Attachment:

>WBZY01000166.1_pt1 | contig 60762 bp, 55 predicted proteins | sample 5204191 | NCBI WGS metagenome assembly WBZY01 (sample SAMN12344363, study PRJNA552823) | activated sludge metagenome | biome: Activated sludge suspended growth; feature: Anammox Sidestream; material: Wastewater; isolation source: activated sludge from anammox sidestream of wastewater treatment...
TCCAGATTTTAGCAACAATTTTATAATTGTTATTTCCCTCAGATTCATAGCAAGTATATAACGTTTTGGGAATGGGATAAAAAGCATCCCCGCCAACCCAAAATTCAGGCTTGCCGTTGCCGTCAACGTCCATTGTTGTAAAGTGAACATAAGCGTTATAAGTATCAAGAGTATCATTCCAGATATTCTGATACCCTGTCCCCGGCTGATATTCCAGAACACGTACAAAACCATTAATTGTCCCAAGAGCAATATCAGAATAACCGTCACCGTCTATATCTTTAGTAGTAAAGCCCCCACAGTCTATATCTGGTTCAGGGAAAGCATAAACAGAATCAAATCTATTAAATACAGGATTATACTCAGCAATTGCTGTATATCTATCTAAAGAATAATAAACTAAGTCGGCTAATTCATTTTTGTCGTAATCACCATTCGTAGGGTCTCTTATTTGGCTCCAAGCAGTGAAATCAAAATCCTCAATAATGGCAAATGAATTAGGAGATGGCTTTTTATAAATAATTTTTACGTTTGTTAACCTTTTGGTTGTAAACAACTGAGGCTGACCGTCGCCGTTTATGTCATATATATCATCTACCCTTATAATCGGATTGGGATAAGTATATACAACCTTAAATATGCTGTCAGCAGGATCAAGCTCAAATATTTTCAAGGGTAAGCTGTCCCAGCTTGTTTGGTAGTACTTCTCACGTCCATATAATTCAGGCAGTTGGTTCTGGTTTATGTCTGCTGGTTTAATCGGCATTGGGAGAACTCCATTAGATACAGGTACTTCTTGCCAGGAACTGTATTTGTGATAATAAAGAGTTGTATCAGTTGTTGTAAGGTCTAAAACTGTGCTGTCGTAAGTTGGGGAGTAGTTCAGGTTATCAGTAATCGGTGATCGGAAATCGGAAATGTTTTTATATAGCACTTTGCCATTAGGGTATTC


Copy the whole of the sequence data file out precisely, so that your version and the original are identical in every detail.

>WBZY01000166.1_pt1 | contig 60762 bp, 55 predicted proteins | sample 5204191 | NCBI WGS metagenome assembly WBZY01 (sample SAMN12344363, study PRJNA552823) | activated sludge metagenome | biome: Activated sludge suspended growth; feature: Anammox Sidestream; material: Wastewater; isolation source: activated sludge from anammox sidestream of wastewater treatment...
TCCAGATTTTAGCAACAATTTTATAATTGTTATTTCCCTCAGATTCATAGCAAGTATATAACGTTTTGGGAATGGGATAAAAAGCATCCCCGCCAACCCAAAATTCAGGCTTGCCGTTGCCGTCAACGTCCATTGTTGTAAAGTGAACATAAGCGTTATAAGTATCAAGAGTATCATTCCAGATATTCTGATACCCTGTCCCCGGCTGATATTCCAGAACACGTACAAAACCATTAATTGTCCCAAGAGCAATATCAGAATAACCGTCACCGTCTATATCTTTAGTAGTAAAGCCCCCACAGTCTATATCTGGTTCAGGGAAAGCATAAACAGAATCAAATCTATTAAATACAGGATTATACTCAGCAATTGCTGTATATCTATCTAAAGAATAATAAACTAAGTCGGCTAATTCATTTTTGTCGTAATCACCATTCGTAGGGTCTCTTATTTGGCTCCAAGCAGTGAAATCAAAATCCTCAATAATGGCAAATGAATTAGGAGATGGCTTTTTATAAATAATTTTTACGTTTGTTAACCTTTTGGTTGTAAACAACTGAGGCTGACCGTCGCCGTTTATGTCATATATATCATCTACCCTTATAATCGGATTGGGATAAGTATATACAACCTTAAATATGCTGTCAGCAGGATCAAGCTCAAATATTTTCAAGGGTAAGCTGTCCCAGCTTGTTTGGTAGTACTTCTCACGTCCATATAATTCAGGCAGTTGGTTCTGGTTTATGTCTGCTGGTTTAATCGGCATTGGGAGAACTCCATTAGATACAGGTACTTCTTGCCAGGAACTGTATTTGTGATAATAAAGAGTTGTATCAGTTGTTGTAAGGTCTAAAACTGTGCTGTCGTAAGTTGGGGAGTAGTTCAGGTTATCAGTAATCGGTGATCGGAAATCGGAAATGTTTTTATATAGCACTTTGCCATTAGGGTATTC